They say that the most Scottish part of Scotland is just over the border from England, where the difference between countries is clearly marked. Tartan and Saltires everywhere. It seems that the Scots have a very clear cultural identity, and the business nous to translate that into profitable entertainment. Our Robert Wilson (or Bob, as we must call him) falls strictly into this 'Professionally Scottish' category. You only have to look at the album cover to know what you're getting. A burly man in a skirt, sorry, a kilt, his face red from the harsh highland wind rolling off the moors and the whisky he has on his porridge. His pose is also extremely Scottish, though I can't quite figure out why. I assume it's meant to reflect Bob about to launch into a Highland Fling - right hand tucked in his belt, left knee slightly raised. Tunic and tie making him look like a policeman about to knee some poor suspect in the knackers. Delightful.
And the songs don't disappoint. Well, they do if you don't like maudlin songs about your wet, dour homeland, but let's assume for a moment that they're the very reason you bought this album. The choice of songs is absolutely perfect. It's 'The Greatest Scottish Songs In The Whole World Ever' for our parent's generation. Some of the arrangements however are... well, on the camp side of traditional, shall we say. When I first listened to 'Scotland The Brave' (which you'd expect to be the standout track here), I was transported back to a Saturday evening in the 70s, with the Two Ronnies about to do their musical number dressed as a pair of Highland Infantrymen making suggestive songs about Gay Gordons. The arrangement is pure Ronnie Hazlehurst. Actually, it is the standout track on the album, because it's the only one that sounds vaguely happy or interesting. The rest conjure up a wet Wednesday in Aberdeen with incredibly clarity.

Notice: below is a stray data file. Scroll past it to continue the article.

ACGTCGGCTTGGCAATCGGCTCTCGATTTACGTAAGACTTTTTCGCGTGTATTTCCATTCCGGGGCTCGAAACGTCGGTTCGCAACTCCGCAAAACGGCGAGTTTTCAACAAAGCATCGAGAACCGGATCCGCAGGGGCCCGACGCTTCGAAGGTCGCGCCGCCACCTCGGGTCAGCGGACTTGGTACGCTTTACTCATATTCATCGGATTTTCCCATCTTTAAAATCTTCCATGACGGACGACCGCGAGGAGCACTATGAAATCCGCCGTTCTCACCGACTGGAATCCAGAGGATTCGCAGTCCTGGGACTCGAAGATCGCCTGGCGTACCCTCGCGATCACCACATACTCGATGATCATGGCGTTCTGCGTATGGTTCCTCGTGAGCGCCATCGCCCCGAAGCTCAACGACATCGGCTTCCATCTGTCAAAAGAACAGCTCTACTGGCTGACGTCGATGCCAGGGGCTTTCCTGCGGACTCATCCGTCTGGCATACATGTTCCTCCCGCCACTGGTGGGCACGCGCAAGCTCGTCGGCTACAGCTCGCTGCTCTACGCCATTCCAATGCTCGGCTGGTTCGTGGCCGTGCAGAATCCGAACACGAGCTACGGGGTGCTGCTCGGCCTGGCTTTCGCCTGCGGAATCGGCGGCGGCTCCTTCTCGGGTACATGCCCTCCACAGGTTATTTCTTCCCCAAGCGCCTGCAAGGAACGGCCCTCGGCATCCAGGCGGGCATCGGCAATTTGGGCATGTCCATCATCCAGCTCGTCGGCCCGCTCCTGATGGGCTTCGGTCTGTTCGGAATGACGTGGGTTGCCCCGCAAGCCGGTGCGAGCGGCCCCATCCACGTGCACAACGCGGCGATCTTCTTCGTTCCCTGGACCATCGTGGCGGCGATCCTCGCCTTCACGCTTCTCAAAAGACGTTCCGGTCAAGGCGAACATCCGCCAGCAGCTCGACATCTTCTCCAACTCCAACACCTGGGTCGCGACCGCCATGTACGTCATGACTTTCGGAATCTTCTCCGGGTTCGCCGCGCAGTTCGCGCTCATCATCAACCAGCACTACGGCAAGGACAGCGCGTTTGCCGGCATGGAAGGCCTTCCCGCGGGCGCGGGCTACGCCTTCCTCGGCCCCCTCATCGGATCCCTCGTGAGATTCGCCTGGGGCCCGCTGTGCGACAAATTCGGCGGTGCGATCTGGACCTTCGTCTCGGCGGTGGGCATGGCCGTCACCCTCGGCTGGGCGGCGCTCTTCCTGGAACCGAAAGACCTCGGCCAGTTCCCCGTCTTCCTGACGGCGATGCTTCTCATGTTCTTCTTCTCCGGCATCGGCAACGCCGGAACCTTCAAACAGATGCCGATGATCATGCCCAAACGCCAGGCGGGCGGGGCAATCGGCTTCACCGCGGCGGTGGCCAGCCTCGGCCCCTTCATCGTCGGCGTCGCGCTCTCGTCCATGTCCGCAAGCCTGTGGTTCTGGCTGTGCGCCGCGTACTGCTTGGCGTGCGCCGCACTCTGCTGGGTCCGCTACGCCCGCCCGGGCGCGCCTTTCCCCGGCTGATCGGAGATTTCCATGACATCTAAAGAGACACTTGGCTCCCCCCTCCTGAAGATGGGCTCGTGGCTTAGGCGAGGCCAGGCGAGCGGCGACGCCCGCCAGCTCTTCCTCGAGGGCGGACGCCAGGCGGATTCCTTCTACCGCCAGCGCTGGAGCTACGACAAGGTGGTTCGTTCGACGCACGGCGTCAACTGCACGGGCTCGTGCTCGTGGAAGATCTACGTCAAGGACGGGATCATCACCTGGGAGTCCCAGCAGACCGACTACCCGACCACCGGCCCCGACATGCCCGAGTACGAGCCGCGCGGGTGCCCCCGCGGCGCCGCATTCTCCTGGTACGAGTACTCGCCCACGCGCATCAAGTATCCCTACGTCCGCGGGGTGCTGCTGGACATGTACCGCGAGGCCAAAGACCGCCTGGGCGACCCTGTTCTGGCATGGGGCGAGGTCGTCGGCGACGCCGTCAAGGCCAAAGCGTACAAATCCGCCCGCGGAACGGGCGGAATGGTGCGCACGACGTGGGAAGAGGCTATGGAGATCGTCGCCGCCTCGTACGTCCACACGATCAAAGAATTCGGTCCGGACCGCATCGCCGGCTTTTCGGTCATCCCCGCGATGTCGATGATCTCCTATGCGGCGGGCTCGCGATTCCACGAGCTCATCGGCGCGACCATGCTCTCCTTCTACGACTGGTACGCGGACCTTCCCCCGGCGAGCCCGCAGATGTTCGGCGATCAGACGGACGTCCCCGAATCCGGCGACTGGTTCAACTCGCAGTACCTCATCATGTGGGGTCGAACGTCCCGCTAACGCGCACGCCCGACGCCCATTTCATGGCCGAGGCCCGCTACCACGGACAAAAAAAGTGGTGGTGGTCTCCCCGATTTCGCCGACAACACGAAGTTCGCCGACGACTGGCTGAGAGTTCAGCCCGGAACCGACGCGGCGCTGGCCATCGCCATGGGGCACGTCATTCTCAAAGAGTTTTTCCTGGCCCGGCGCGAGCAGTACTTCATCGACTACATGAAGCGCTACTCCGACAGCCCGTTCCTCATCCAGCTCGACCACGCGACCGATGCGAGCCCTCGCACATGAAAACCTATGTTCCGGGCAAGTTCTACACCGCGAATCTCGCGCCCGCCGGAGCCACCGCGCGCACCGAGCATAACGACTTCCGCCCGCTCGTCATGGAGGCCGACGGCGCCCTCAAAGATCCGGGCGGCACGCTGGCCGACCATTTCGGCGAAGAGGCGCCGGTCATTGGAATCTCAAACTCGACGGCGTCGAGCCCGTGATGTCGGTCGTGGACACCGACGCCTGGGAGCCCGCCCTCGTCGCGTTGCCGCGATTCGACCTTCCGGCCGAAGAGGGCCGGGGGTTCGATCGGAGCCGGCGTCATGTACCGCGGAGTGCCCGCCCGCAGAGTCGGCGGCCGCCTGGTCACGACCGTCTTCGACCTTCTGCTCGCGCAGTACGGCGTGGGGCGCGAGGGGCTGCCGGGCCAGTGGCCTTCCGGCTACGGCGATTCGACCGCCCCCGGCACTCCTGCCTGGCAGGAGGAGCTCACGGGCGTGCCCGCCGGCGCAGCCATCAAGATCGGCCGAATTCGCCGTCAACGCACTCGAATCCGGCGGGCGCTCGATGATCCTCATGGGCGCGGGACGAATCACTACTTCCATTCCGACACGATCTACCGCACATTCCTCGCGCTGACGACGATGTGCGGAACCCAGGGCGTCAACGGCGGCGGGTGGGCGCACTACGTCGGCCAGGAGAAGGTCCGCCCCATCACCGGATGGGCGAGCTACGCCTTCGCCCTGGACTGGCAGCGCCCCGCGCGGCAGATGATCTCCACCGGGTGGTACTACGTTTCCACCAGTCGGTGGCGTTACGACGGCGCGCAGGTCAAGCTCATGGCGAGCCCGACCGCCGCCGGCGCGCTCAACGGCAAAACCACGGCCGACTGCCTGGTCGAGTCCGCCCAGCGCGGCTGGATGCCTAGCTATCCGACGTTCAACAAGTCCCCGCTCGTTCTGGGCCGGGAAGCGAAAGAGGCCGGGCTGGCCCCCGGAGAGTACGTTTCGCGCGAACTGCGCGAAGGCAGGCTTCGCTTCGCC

The problem is that I don't think Bob sings very well. His voice, described elsewhere on this internet of ours as a 'rich baritone' sounds to my uneducated ears as a thin, weedy and reedy baritone. That doesn't even always hold the tune particularly well. This album was released after he'd died. I have to wonder if it was also recorded then too....
This man was called 'The Voice Of Scotland' which is a bit worrying. I could accept 'The Voice of Arbroath' which would allow for bigger and better voices to represent the nation. So don't judge the Scots too harshly. Though I do wonder who's the 'Ears of Scotland'.
However, I do have one small niggle. From 1997 to 1999 I lived in Galway, and I'm sure, absolutely positive that it was on the West Coast of Ireland, and not in Scotland. It seems therefore that this song is an IMPOSTER, and should be removed immediately. Unless they're playing the Celtic card, in which case of course, everything is fair game.
By the way, our Bob Wilson, is not this Bob Wilson, one time goalie for Arsenal...